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Lycopene is efficiently absorbed from the gastrointestinal tract once it has been processed into juice, sauce, or paste. Heat processing renders lycopene more absorbable.
Large amounts of lycopene are found in guava, pink grapefruit, rosehips, tomatoes, and watermelon.
Lycopene is a cartenoid – a member of vitamin A family derived from plant sources. Lycopene does not, however, have vitamin A activity. It is the substance that gives tomatoes and other fruits and vegetables their red coloration. Under normal conditions, the collection of lycopene in human plasma is greater than other dietary carotenoids. Lycopene may also enhance various aspects of cellular and non-cellular immunity.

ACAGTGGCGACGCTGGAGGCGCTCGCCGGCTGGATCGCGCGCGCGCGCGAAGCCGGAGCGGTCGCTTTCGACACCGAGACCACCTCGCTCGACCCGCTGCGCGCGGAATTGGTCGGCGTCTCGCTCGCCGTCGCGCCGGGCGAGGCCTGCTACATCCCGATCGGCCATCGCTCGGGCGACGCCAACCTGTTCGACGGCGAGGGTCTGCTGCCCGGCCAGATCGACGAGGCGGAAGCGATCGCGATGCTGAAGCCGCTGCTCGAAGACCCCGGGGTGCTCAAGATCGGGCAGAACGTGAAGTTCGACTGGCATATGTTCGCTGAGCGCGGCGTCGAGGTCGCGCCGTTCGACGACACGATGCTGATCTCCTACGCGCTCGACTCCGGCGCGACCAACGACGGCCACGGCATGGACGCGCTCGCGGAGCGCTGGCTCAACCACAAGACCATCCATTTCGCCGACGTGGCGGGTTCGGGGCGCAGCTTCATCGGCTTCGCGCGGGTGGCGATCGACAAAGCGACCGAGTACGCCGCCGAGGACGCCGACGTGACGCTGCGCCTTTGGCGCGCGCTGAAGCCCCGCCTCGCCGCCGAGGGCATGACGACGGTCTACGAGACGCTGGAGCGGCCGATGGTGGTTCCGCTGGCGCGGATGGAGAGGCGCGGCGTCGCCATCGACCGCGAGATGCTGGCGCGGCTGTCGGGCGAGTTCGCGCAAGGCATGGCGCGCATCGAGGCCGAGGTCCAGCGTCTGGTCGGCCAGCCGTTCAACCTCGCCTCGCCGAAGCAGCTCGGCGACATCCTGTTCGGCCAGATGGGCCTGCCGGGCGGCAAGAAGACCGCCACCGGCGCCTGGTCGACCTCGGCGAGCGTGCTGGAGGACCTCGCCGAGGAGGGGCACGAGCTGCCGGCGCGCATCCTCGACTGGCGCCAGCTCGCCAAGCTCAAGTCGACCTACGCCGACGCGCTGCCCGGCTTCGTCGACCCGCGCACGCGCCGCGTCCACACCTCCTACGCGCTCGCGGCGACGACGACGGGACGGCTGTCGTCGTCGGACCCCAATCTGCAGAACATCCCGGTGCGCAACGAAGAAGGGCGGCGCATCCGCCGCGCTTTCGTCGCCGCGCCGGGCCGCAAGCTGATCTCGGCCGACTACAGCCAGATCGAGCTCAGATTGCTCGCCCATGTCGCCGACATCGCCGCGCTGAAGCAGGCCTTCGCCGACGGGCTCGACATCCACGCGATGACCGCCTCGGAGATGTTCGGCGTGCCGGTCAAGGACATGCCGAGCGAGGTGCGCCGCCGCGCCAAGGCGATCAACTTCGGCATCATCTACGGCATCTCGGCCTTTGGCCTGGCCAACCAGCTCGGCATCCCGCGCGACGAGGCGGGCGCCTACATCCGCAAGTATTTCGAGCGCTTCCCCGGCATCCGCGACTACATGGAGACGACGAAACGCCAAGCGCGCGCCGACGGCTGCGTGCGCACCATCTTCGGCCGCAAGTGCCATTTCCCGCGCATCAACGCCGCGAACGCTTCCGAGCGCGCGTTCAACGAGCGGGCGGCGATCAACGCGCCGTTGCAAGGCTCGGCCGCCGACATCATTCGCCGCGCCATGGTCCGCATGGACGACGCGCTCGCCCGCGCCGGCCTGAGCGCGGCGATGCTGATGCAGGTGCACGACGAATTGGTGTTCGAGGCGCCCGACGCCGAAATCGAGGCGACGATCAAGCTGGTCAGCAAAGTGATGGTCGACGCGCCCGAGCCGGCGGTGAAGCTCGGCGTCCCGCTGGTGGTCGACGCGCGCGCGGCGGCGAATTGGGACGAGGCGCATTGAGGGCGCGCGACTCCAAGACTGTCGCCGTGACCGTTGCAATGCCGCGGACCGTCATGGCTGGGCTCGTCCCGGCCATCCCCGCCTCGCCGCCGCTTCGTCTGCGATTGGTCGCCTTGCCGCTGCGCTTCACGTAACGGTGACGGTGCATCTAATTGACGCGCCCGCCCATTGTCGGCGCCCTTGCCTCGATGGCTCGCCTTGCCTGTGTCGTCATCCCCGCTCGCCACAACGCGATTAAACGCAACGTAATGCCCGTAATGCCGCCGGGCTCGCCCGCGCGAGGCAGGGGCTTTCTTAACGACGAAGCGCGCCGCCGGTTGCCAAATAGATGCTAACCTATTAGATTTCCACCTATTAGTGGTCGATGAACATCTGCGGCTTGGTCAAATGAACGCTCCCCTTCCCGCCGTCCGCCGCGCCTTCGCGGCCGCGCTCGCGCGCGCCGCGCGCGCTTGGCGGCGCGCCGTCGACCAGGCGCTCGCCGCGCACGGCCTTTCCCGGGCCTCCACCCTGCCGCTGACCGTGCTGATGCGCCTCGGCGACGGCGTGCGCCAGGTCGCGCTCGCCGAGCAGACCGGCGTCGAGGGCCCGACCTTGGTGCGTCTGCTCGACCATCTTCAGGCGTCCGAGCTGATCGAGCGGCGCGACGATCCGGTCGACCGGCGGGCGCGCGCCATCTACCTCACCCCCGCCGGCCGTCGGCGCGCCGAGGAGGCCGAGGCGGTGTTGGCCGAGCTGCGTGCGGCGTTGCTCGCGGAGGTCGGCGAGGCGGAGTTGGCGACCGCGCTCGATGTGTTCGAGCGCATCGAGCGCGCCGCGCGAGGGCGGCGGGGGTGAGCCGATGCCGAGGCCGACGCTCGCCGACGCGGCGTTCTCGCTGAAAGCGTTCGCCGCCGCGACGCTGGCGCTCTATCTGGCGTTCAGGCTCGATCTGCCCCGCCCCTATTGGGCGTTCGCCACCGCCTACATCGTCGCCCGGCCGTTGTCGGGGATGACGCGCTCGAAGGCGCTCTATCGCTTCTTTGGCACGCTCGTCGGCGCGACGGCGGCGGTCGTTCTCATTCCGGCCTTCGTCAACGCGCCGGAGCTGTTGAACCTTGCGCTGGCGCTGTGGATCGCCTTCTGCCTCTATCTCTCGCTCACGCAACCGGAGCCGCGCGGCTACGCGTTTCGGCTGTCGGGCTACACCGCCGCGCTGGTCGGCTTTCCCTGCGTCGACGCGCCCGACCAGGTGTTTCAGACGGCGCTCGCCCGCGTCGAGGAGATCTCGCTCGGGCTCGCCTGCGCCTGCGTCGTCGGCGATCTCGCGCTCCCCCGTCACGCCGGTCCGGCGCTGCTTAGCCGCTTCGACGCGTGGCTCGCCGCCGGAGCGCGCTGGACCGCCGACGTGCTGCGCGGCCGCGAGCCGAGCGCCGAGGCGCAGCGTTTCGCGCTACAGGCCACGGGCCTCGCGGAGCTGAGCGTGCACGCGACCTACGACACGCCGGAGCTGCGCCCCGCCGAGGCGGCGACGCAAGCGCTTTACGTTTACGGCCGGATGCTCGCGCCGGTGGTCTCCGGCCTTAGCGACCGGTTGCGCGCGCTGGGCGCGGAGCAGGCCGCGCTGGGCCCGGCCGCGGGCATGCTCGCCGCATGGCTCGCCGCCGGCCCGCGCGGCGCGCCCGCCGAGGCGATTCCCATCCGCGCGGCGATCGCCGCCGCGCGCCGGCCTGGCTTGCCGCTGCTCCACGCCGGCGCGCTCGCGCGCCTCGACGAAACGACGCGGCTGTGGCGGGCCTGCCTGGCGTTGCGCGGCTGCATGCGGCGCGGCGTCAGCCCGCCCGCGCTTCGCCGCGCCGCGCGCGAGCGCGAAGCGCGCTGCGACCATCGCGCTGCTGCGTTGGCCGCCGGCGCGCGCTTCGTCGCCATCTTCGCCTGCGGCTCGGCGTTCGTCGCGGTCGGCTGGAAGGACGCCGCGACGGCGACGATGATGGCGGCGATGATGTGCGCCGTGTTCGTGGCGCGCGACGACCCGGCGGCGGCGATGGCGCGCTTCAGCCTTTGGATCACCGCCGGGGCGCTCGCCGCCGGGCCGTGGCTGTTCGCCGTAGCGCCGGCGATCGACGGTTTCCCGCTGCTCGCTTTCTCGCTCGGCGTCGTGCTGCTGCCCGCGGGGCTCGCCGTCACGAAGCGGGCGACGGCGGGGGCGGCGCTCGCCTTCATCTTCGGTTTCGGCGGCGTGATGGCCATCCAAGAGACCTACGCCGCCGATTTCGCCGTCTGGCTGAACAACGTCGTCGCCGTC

Toxicities & Precautions
Lycopene has no known toxicity or precautions.
Functions in the Body
Lycopene acts as a free radical scavenger.
Lycopene protects the skin against ultraviolet light-induced erythemia (er-uh-thee-muh), abnormal redness, caused by oxidation induced by light.
Symptoms & Causes of Deficiency
Since lycopene is not an essential nutrient for humans, there is no deficiency condition associated with it. However, based on what is known about lycopene individuals whose diets are low in lycopene containing foods are at greater risk to cardiovascular disease, macular degeneration, and several forms of cancer.